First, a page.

- The Washington Times
Tuesday, October 10, 2017

One of the public watchdog groups pursuing President Trump laid out a case Tuesday that he “likely” obstructed justice by trying to woo, then subsequently firing, former FBI Director James B. Comey.

While admitting they “do not yet know all the relevant facts,” the three men concluded that Mr. Trump did attempt to head off investigation into behavior by Trump campaign figures, which they said is also grounds for impeachment.


In a paper released by the Brookings Institution, the three men, who all work with liberal watchdog Citizens for Ethics and Responsibility in Washington (CREW), say Mr. Trump’s expressed “hope” that Mr. Comey could quickly end his investigation could be seen as illegal pressure, as could his defense of former National Security Adviser Michael Flynn.

“President Trump cannot inoculate his February 14 statement to Director Comey to drop the investigation merely because it was prefaced with the word ‘hope’ or by suggesting it was vague or something short of a direct order. There is no formula or set of magic words that qualify statements as obstruction,” the three men say.

The authors are Norm Eisen, an Obama administration ethics official and chairman of the board at CREW; Noah Bookbinder, executive director at CREW; and Barry Berke, a prominent lawyer who is working for CREW.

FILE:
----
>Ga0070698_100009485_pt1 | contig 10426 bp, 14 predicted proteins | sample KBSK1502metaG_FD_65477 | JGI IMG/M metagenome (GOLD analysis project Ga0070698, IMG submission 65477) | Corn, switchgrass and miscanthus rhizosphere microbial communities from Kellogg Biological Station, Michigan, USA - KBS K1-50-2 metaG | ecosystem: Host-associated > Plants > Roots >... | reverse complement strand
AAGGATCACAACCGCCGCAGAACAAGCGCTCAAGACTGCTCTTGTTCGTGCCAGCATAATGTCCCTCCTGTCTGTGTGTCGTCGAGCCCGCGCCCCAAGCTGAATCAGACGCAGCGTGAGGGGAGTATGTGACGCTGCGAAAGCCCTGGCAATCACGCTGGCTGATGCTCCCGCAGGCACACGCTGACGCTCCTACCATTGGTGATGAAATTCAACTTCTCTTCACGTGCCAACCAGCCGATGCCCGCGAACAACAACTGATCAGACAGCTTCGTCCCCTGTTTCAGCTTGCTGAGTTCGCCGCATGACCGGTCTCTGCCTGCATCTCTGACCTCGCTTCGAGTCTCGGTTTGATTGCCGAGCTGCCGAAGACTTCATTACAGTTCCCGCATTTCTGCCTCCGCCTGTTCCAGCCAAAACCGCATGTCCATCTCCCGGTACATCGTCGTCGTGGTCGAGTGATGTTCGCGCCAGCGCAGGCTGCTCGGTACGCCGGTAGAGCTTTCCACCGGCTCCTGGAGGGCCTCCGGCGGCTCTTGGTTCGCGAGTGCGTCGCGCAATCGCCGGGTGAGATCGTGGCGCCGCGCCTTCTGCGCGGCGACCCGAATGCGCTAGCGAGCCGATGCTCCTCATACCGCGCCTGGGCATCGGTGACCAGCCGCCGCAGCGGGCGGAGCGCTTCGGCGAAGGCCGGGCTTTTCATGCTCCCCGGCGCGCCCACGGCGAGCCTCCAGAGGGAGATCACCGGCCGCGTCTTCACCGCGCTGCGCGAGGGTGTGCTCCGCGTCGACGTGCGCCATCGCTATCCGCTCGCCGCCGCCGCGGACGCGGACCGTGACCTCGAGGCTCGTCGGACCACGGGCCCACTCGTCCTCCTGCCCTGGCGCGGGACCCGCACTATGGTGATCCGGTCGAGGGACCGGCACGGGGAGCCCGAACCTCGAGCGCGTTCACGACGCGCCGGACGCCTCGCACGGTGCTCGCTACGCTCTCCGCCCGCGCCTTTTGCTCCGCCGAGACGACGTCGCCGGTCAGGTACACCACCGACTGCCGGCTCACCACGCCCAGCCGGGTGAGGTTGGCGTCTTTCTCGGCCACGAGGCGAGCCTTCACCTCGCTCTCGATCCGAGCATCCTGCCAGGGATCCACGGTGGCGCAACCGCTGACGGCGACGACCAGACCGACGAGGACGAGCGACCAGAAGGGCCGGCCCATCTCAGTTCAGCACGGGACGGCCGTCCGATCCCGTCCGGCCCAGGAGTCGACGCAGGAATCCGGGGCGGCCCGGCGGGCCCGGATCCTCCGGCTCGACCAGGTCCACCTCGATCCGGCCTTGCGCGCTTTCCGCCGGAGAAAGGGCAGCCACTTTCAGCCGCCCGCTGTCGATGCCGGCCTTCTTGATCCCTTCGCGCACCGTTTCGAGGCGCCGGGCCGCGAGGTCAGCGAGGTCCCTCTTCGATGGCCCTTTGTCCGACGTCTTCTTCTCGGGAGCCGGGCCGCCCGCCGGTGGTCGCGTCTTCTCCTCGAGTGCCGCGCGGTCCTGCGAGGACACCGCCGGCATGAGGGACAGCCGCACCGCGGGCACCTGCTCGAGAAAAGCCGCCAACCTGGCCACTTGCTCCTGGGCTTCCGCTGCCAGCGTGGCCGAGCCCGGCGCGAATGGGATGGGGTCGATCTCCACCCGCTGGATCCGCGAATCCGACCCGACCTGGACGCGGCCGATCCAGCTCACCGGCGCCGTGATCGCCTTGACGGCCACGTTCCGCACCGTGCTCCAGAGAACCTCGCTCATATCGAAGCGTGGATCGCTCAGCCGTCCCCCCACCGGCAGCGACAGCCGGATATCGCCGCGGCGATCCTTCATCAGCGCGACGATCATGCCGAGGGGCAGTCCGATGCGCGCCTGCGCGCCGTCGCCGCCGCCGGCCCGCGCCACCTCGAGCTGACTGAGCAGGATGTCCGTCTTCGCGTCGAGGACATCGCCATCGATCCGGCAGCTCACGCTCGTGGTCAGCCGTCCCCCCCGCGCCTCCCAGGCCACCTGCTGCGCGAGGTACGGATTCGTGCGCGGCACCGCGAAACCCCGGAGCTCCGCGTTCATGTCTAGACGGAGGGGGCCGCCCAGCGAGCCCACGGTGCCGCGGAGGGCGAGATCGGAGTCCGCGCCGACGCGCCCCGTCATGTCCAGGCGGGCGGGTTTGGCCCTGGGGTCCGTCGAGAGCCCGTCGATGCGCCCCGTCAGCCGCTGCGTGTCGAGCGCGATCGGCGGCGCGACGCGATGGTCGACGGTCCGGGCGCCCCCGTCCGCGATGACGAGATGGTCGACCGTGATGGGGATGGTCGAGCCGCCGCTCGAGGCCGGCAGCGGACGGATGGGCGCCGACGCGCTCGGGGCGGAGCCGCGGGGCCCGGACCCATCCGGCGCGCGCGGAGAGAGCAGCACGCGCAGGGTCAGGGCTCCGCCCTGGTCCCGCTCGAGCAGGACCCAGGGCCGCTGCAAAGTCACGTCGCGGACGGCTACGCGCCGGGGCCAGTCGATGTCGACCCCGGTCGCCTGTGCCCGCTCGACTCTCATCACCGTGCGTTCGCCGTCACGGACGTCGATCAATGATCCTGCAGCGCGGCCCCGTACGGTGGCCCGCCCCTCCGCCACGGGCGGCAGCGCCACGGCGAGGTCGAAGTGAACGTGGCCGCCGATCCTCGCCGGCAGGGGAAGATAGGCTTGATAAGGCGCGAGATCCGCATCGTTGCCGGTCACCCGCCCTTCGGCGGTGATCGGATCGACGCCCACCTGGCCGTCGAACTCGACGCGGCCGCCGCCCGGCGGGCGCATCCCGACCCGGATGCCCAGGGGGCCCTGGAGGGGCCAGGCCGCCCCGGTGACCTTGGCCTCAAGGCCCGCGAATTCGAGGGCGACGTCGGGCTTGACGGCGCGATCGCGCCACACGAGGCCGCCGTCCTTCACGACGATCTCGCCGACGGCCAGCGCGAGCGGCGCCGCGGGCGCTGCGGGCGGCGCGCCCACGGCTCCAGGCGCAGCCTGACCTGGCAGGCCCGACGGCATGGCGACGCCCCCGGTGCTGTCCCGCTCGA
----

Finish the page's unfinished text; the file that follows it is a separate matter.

Their 108-page report relies heavily on publicly reported news accounts and even the “Steele dossier,” a compilation of salacious information about Mr. Trump — some of which has been exposed as untrue, though the new report’s authors, citing CNN, say other parts have been substantiated.

The three men said their goal was to compile the vast amount of information about Mr. Trump’s behavior and compare it to the existing legal framework for obstruction of justice.

“The president’s alleged actions must be viewed in conjunction with one another and with the surrounding circumstances in mind,” the report says. “Together, they mirror typical obstruction behavior that many courts have held is the kind of conduct that Congress intended to criminalize when it enacted the obstruction statutes.”


Copyright © 2017 The Washington Times, LLC.